There are, however, a few "false friends," i.e. words that look like cognates but in fact are not.

Por ejemplo:

"La rapista molestaba la mujer embarazada."

What it is not: "The rapist molested the embarrassed woman."

What it is: "The barber annoyed the pregnant woman."

Overall, Spanish has far more cognates than false friends, which contributes to comprehensibility. Just remember that if a child tells you a story about being annoyed by a teacher, you don't have to call the police.

Pragmatics, Or: Seinfeld Got It Right; Coffee's Not Coffee!

One characteristic I quite like about Spanish is the delineation between the formal "usted" and casual "tú" forms of address. While some find it confusing (they should see Korean!), I appreciate the opportunity to explicitly signal respect to my Spanish-speaking professors and elders through use of the "usted" form. ¡Lamebota! Callate.

One of my fears upon traveling to a Spanish speaking country was forgetting to use this slightly more complicated usted form. Far be it from me to fail to give folks their due deference! My worries were ill-founded, however, as evidenced by the below translated transcription of a conversation with an elderly man.


Me: ¿Cómo está usted? [How are you, sir?]

Elderly Man: [Please, don't use "usted" with me! You make it seem like I'm old. Use the casual "tú."]

Me: [Oh sorry! I mean no offense.]

Elderly Man: [Sí, chica."Usted" was for my father. With me "tú" is fine.]

Me: [I do apologize. Perhaps you can understand my confusion, as we are in a geriatric hospice ward.]


Evidently, in Spain the "usted" form is less seen as a sign of respect and more seen as an ageist call-out. This is NOT the case in many Latin American countries, where the use of "usted" is expected much more often. After noting this pragmatic difference, here in Spain I have switched to using "tú" by default with anyone who is not a professor.

A similar rift exists in the US, in which "ma'am" and "sir" are sometimes mandatory titles for addressing elders and sometimes abhorrent insults. This is again evidenced by the below transcriptions.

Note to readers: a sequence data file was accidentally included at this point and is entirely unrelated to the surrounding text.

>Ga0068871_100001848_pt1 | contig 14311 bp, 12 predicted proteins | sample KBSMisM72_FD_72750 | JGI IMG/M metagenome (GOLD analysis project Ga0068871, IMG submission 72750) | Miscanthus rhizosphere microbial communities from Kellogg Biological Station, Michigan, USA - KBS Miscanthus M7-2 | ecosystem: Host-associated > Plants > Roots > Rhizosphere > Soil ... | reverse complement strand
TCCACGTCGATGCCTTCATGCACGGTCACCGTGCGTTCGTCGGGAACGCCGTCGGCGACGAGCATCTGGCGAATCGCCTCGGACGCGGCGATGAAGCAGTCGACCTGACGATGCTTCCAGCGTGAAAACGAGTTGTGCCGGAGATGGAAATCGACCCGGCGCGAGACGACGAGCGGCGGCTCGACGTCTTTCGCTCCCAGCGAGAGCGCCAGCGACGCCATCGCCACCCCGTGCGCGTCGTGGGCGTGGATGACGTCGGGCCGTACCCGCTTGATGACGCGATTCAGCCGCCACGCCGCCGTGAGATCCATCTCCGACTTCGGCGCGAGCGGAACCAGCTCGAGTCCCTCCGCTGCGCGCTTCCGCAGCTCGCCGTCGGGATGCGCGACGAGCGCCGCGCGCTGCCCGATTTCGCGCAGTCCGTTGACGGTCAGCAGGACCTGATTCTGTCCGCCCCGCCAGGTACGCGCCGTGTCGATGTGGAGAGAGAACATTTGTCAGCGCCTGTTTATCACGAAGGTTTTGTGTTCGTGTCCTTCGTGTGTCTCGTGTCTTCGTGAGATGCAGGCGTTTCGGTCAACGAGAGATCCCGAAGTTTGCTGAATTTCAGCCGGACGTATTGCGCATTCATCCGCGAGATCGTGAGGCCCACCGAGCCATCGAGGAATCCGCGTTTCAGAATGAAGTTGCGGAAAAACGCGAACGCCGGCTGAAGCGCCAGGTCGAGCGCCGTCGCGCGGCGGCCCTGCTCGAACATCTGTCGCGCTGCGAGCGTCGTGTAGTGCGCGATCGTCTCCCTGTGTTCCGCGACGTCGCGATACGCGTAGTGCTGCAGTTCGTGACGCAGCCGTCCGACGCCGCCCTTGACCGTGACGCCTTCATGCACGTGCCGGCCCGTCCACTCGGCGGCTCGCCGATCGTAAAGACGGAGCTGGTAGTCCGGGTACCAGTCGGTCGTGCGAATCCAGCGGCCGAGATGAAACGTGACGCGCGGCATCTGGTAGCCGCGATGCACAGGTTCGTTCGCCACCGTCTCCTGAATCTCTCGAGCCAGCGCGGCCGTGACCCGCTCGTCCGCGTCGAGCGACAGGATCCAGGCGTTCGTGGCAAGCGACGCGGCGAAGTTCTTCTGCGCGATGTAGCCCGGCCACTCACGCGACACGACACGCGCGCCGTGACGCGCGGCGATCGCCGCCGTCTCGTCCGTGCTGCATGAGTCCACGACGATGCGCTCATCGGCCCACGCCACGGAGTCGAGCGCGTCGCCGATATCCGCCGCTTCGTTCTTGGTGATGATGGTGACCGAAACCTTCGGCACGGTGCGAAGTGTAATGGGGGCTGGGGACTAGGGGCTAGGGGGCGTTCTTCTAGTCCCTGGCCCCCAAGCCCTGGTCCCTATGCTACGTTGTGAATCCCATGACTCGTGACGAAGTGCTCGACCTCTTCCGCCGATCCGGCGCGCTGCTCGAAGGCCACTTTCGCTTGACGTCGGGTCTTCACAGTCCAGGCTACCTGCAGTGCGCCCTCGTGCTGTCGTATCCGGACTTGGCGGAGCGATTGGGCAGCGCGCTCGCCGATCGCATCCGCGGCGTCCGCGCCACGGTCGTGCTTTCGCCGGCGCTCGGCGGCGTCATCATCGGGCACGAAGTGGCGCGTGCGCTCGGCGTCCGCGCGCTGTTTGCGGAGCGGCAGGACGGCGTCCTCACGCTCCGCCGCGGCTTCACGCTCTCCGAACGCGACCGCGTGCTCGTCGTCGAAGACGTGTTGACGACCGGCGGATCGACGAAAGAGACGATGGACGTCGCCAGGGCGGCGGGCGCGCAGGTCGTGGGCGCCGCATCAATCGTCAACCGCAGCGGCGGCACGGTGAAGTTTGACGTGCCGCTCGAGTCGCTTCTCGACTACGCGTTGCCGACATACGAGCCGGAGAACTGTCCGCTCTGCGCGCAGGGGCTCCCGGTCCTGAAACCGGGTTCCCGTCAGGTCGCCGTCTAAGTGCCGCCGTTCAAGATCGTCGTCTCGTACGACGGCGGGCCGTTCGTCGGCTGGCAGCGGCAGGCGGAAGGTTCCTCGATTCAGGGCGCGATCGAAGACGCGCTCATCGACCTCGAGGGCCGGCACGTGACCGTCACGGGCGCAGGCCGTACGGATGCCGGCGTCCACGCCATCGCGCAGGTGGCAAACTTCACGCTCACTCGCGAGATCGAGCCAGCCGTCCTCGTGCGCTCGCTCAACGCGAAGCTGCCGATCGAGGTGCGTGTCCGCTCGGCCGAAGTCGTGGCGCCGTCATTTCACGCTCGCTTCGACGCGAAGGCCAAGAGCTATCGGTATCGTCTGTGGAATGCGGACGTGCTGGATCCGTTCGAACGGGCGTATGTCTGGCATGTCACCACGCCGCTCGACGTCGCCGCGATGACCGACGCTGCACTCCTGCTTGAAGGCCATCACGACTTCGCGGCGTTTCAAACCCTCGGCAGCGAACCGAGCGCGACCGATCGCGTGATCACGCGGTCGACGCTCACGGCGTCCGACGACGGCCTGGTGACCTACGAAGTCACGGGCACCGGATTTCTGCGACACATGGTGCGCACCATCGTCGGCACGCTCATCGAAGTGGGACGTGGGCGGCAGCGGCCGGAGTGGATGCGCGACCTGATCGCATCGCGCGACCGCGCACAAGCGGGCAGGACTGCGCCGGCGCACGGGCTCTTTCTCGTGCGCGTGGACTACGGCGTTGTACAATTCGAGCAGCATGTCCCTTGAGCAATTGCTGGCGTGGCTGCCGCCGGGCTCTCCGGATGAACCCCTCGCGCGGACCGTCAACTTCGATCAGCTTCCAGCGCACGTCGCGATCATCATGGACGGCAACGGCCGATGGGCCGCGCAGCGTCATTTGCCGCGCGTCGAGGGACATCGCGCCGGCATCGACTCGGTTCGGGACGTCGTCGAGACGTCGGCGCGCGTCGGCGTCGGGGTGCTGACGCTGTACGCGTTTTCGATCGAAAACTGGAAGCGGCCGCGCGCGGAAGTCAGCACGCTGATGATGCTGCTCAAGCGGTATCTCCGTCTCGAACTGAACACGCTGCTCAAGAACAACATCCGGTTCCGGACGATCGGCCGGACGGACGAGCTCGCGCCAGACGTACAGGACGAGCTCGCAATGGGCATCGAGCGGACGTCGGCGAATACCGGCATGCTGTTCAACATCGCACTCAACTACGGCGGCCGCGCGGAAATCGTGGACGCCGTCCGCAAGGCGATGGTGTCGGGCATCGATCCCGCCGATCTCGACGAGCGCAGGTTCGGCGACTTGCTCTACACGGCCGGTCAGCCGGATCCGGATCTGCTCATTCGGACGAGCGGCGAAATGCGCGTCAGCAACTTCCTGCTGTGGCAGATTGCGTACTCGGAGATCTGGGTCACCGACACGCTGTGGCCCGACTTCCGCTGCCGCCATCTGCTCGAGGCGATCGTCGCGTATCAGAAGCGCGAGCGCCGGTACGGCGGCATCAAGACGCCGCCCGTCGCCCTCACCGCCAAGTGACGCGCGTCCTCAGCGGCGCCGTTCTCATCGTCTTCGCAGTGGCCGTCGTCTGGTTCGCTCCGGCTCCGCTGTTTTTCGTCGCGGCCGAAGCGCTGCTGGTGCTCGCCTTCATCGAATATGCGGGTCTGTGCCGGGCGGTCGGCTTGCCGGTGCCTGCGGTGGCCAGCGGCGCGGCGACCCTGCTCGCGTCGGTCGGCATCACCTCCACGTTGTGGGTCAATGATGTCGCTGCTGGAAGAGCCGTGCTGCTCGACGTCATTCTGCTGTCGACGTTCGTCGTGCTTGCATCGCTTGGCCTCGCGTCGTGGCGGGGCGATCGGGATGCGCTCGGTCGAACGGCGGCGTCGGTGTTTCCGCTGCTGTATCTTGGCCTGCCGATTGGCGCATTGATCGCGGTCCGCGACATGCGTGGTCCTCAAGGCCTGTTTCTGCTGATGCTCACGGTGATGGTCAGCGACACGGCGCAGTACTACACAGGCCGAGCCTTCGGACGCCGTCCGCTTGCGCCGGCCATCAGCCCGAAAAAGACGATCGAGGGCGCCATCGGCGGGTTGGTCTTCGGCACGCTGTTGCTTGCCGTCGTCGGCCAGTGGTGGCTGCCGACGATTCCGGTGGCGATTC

Six-year-old me: Thank you, ma'am!

Middle-aged Southerner: [to my mother] Oh, ain't she precious!

Six-year-old me: [interjecting] Yes.


Ten-year-old me: No problem, ma'am!

Middle-aged Midwesterner: Ugh, don't call me "ma'am." That's so old fashioned.

Ten-year-old me: Um, sorry…dude.


High school me: Here's my homework, ma'am.

Twentysomething teacher: Please don't call me that.

High school me: Oh sorry, I didn't mean to be insulting.

Twentysomething teacher: I prefer "mademoiselle."


To each their own, I guess.

Conclusions:

Although there are many more interesting facts to note, you must keep in mind that I am writing this piece in a beautiful city in Spain. I thus wrap up now, as staying on the computer any longer would be practically criminal. Just remember that although linguistic differences can pose communication challenges, they can also contribute to the richness of your journey. This has certainly been the case for me, and it has been my pleasure to subject you to share these observations with you today. Until next time, dear readers, adieu!

No wait, it's adios! Until next time, ¡adios!

A Conversation Upon Reading This Article:

Little sister: Gosh, Mom, Lydia sure writes that a lot, doesn't she?

Mom: Writes what, dear?

Little sister: "Far be it from me to…"

Mom: Ah yes. I've talked about it with the ladies in my prayer circle, and we think it's just a phase.

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This article has not been reviewed by Odyssey HQ and solely reflects the ideas and opinions of the creator.